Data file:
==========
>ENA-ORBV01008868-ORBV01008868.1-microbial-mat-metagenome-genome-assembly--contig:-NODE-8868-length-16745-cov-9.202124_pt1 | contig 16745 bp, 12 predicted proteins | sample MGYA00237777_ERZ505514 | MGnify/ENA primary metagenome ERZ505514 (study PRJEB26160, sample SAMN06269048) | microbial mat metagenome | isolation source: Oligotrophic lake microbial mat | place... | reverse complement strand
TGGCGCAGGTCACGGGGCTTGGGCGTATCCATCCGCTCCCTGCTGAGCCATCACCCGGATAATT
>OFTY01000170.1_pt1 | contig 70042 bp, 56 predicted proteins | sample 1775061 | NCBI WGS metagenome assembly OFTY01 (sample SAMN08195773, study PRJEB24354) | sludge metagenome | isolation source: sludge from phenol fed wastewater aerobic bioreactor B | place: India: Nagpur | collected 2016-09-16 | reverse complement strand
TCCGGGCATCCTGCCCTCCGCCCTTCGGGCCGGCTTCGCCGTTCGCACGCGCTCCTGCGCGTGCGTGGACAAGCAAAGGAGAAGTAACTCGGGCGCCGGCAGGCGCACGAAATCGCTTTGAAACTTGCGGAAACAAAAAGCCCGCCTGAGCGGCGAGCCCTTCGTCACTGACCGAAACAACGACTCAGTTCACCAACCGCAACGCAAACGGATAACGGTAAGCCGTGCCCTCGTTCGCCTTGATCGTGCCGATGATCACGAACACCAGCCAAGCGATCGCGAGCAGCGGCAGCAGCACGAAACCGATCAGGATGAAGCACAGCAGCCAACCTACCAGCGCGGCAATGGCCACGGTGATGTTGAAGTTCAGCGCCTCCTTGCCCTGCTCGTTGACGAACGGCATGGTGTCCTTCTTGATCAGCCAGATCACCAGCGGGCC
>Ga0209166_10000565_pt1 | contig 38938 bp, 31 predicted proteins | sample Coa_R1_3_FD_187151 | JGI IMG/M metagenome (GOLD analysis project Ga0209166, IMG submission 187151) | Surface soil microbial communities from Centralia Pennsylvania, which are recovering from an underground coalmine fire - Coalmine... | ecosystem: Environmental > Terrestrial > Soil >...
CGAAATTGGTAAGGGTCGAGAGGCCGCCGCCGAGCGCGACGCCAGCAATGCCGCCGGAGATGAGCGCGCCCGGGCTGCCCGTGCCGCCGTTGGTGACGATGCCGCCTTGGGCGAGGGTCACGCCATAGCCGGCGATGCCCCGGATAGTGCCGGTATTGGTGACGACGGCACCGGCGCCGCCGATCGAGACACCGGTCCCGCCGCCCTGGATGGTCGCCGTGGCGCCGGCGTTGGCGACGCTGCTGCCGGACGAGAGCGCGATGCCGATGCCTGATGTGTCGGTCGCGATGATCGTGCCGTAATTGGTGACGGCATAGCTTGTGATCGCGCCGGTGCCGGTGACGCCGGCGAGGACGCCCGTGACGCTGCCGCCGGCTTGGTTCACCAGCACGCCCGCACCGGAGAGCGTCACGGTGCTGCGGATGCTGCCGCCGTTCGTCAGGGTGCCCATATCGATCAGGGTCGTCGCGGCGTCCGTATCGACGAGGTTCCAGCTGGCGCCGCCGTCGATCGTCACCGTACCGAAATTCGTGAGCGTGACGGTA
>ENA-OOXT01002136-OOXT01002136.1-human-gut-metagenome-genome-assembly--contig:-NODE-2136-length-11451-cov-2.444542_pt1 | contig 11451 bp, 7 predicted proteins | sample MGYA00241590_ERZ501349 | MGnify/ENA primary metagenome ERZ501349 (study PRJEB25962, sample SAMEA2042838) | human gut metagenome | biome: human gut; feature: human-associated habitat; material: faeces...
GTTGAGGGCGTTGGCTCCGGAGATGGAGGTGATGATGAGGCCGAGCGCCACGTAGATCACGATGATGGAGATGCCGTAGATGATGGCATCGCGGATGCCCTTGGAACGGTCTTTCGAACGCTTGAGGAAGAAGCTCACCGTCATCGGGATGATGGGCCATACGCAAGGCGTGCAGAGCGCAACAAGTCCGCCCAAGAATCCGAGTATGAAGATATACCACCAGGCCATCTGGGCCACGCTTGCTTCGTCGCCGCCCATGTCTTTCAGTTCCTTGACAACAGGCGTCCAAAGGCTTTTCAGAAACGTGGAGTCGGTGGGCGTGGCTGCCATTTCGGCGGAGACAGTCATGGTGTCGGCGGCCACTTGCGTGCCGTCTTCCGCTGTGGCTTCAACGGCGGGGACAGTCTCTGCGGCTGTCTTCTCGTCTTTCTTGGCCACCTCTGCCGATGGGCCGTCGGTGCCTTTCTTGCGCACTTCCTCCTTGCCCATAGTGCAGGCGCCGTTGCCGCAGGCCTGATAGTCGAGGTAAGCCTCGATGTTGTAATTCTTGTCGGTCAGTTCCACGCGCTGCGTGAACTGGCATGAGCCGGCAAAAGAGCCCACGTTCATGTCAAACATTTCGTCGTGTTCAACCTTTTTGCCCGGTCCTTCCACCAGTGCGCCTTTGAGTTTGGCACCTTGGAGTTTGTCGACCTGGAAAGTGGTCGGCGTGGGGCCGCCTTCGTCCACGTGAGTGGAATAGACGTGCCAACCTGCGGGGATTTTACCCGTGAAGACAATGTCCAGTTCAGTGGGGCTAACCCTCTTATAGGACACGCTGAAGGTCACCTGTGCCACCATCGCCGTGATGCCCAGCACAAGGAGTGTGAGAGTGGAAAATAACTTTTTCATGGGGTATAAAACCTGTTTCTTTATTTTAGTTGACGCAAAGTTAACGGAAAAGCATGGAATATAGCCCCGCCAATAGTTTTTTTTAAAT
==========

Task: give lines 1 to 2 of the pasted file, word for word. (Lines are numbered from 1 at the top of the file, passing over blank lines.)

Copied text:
>ENA-ORBV01008868-ORBV01008868.1-microbial-mat-metagenome-genome-assembly--contig:-NODE-8868-length-16745-cov-9.202124_pt1 | contig 16745 bp, 12 predicted proteins | sample MGYA00237777_ERZ505514 | MGnify/ENA primary metagenome ERZ505514 (study PRJEB26160, sample SAMN06269048) | microbial mat metagenome | isolation source: Oligotrophic lake microbial mat | place... | reverse complement strand
TGGCGCAGGTCACGGGGCTTGGGCGTATCCATCCGCTCCCTGCTGAGCCATCACCCGGATAATT